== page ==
Hara Hara Mahadeva Shambo Shankara

  4. #14
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    Re: Tattoos

    hari o
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    namast
    Quote Originally Posted by Jodhaa View Post
    The body is a temple, but we adorn it with clothing, jewelry and the manipulation of makeup and hair cutting.

    Let's also not forget that many Hindu women pierce their noses and ears - also a form of body modification done for the sake of surface appearance. Ultimately it's a personal decision. In any case, I think people need to give what they want tattooed on them a LOT of thought over several months before making it permanent. It's just common sense.
    Not all of us adorn it... many maintain the body , like a car to keep it operating.

    You mention that hindu women do different piercings... yes, but I am not certain of the point to be made. Are you suggesting that since hindu women do this thing, then that is certification that it is a behavior that is to be emulated ?

    My point is very simple ( and I am not selling anything here), it just seems to me that tattoo's are an effort with a poor return on investment. It once again raises the ego to a level of importance, thinking one is doing something that has merit.

    I find myself chuckling when I see elderly women with tattoo's; or very young adults with tattoos up and down their arms, legs and back. If you follow the logic of ' they like it' or ' I think it looks good' , this seems just superficial and shows ( to me) how one is caught in the game that they think the body is the real Self, the real 'them'.

    This is what occurs when one is offered the freedom of choice. Some choices are good, noble, disciplined and others are not so much.


    iti śiva




    यतस्त्वं शिवसमोऽसि
    yatastvaṁ śivasamo'si
    because you are identical with śiva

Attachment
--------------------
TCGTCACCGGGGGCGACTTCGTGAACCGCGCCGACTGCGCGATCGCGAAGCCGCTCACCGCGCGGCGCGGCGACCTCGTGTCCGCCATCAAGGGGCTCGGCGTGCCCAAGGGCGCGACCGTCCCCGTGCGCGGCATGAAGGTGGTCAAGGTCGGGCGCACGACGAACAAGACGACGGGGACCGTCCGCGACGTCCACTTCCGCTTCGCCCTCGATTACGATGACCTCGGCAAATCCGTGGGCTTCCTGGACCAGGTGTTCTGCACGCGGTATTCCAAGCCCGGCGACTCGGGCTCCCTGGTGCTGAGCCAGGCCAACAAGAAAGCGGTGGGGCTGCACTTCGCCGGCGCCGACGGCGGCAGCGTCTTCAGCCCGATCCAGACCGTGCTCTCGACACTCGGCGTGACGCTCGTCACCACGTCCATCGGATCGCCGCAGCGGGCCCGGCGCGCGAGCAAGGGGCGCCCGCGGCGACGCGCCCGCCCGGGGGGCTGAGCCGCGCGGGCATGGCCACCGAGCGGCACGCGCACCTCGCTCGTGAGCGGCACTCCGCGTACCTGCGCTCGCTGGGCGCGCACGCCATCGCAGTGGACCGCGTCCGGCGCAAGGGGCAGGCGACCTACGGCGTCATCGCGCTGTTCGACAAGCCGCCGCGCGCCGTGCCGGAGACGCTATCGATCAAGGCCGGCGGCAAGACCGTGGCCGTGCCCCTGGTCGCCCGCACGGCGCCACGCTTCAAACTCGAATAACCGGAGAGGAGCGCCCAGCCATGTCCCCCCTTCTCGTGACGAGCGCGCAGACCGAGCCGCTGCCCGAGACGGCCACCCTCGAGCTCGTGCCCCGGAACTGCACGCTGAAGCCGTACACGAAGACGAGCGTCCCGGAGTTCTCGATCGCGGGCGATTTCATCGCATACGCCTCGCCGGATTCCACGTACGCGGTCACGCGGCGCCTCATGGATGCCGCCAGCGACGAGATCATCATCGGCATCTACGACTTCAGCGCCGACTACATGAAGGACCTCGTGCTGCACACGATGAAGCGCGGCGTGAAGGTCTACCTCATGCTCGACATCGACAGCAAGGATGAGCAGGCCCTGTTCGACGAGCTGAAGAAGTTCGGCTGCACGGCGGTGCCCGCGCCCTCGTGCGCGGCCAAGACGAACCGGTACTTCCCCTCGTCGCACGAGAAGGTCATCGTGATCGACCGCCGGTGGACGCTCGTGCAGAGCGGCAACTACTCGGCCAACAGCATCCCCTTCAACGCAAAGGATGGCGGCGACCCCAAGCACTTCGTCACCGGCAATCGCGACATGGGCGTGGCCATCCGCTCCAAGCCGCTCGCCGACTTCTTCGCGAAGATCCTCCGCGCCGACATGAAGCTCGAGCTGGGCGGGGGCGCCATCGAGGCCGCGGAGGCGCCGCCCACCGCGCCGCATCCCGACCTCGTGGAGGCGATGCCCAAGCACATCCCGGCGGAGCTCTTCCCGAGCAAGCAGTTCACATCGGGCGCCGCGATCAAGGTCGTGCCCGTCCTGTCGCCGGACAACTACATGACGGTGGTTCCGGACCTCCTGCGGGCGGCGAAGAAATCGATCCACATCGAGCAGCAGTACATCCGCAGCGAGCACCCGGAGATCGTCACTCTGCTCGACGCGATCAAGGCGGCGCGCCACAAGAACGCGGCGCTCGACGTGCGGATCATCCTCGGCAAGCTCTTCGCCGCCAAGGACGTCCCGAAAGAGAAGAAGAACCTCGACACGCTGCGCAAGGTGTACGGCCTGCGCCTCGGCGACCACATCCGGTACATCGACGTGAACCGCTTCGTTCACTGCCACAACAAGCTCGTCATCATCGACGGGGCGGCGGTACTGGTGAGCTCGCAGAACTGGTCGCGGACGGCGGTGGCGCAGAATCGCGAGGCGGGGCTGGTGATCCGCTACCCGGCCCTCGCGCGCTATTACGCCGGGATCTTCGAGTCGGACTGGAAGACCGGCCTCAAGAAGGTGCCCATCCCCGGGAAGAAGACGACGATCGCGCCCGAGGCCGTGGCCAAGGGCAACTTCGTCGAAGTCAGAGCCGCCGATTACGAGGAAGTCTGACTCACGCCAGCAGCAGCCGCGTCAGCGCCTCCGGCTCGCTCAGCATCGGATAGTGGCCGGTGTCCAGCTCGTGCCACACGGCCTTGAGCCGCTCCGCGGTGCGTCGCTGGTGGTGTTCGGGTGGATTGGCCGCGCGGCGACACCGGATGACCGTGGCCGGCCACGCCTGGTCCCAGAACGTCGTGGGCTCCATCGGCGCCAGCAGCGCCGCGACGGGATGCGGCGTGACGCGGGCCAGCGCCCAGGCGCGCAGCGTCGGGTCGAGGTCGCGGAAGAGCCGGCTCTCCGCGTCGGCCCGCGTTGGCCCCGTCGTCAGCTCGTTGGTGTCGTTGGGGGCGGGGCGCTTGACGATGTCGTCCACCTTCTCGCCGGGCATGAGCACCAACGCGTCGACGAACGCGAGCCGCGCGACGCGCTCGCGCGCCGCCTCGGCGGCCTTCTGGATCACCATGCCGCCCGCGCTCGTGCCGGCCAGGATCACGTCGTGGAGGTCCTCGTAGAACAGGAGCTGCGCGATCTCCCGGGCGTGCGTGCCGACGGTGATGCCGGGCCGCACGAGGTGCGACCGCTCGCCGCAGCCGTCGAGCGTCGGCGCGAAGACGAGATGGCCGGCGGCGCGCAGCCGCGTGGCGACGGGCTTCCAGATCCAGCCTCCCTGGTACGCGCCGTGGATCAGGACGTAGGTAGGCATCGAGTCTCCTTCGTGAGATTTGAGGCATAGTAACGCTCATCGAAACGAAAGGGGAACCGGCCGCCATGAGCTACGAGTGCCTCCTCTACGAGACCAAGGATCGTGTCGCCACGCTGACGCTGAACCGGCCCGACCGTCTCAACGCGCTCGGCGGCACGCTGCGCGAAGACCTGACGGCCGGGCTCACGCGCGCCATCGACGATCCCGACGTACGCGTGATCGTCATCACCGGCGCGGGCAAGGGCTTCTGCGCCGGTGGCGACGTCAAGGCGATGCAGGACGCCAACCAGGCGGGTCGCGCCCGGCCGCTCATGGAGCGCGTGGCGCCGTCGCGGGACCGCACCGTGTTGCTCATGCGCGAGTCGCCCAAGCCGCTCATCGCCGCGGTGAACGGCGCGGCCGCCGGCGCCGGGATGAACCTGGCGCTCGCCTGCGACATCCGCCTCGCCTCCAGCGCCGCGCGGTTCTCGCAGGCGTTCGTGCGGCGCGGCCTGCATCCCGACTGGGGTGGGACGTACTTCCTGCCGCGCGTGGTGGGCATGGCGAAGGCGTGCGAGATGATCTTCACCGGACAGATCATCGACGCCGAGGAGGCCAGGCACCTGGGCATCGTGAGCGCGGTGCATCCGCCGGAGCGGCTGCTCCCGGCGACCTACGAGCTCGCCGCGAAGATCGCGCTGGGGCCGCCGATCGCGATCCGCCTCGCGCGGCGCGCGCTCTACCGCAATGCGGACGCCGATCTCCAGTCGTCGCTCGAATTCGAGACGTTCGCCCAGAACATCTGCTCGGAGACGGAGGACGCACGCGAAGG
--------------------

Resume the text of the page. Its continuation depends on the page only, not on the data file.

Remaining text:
_

  5. #15
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    Re: Tattoos

    Namaste.

    To give a spiritual answer on this one, I just researched why Muslim people are forbidden to have tattoos.

    1. It is done through and by the way of personal vanity, which is shunned (in much the same way as vajvan just said) because it takes the person away from God.

    2. It mutilates the body which is a temple to Allah/God (like yajvan also said).

    3. It causes unnecessary pain and opens the body up to infection.

    4. Images are not allowed to be displayed anywhere...least of all, on the body.

    Women are allowed to have pierced ears because the wearing of jewelry is not prohibited.

    If the body is changed for medical purposes (dentures, contact lenses etc) that is allowed.

    Aum Namah Shivaya

  6. #16
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    Re: Tattoos

    Vannakkam: Individuals souls are free to paint, add to, decorate, pierce, etc. this temporary home as much as they wish. There is no harm done, unless it's mutilation, like stretching necks, or squishing feet. There can be as much pride in "Hey, look at me. I have no tattoos." as there is in having them.

    I remember an old Mad Magazine cartoon in the 60s when long hair on men was the newest fad. They had a group of men lined up and asked each the same question. "Why do you have long hair?" Each responded, "To be different."
    The last guy had short hair. His response was, "To be REALLY different."

    So fads come and go. I see no harm. For me personally, I used to have a thing against them because I grew up in a military town, and many soldiers had them. So did some of the more original stereotypical bikers. In peacetime, many of those individuals were a rough bunch. So tatoos were associated with the 'lower class' whatever that is supposed to mean.

    Today some body art is downright beautiful. Not for me, but still beautiful.

    Aum Namasivaya

  7. #17
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    Re: Tattoos

    Many of the piercings like nose and ear rings etc. in Hinduism is santioned by our traditions and are very specific and holy. This should however not be taken to mean that Hinduism sanctions any kind of piercings by will and wish. This is similar to not equating Mangal sutra to any ordinary chain.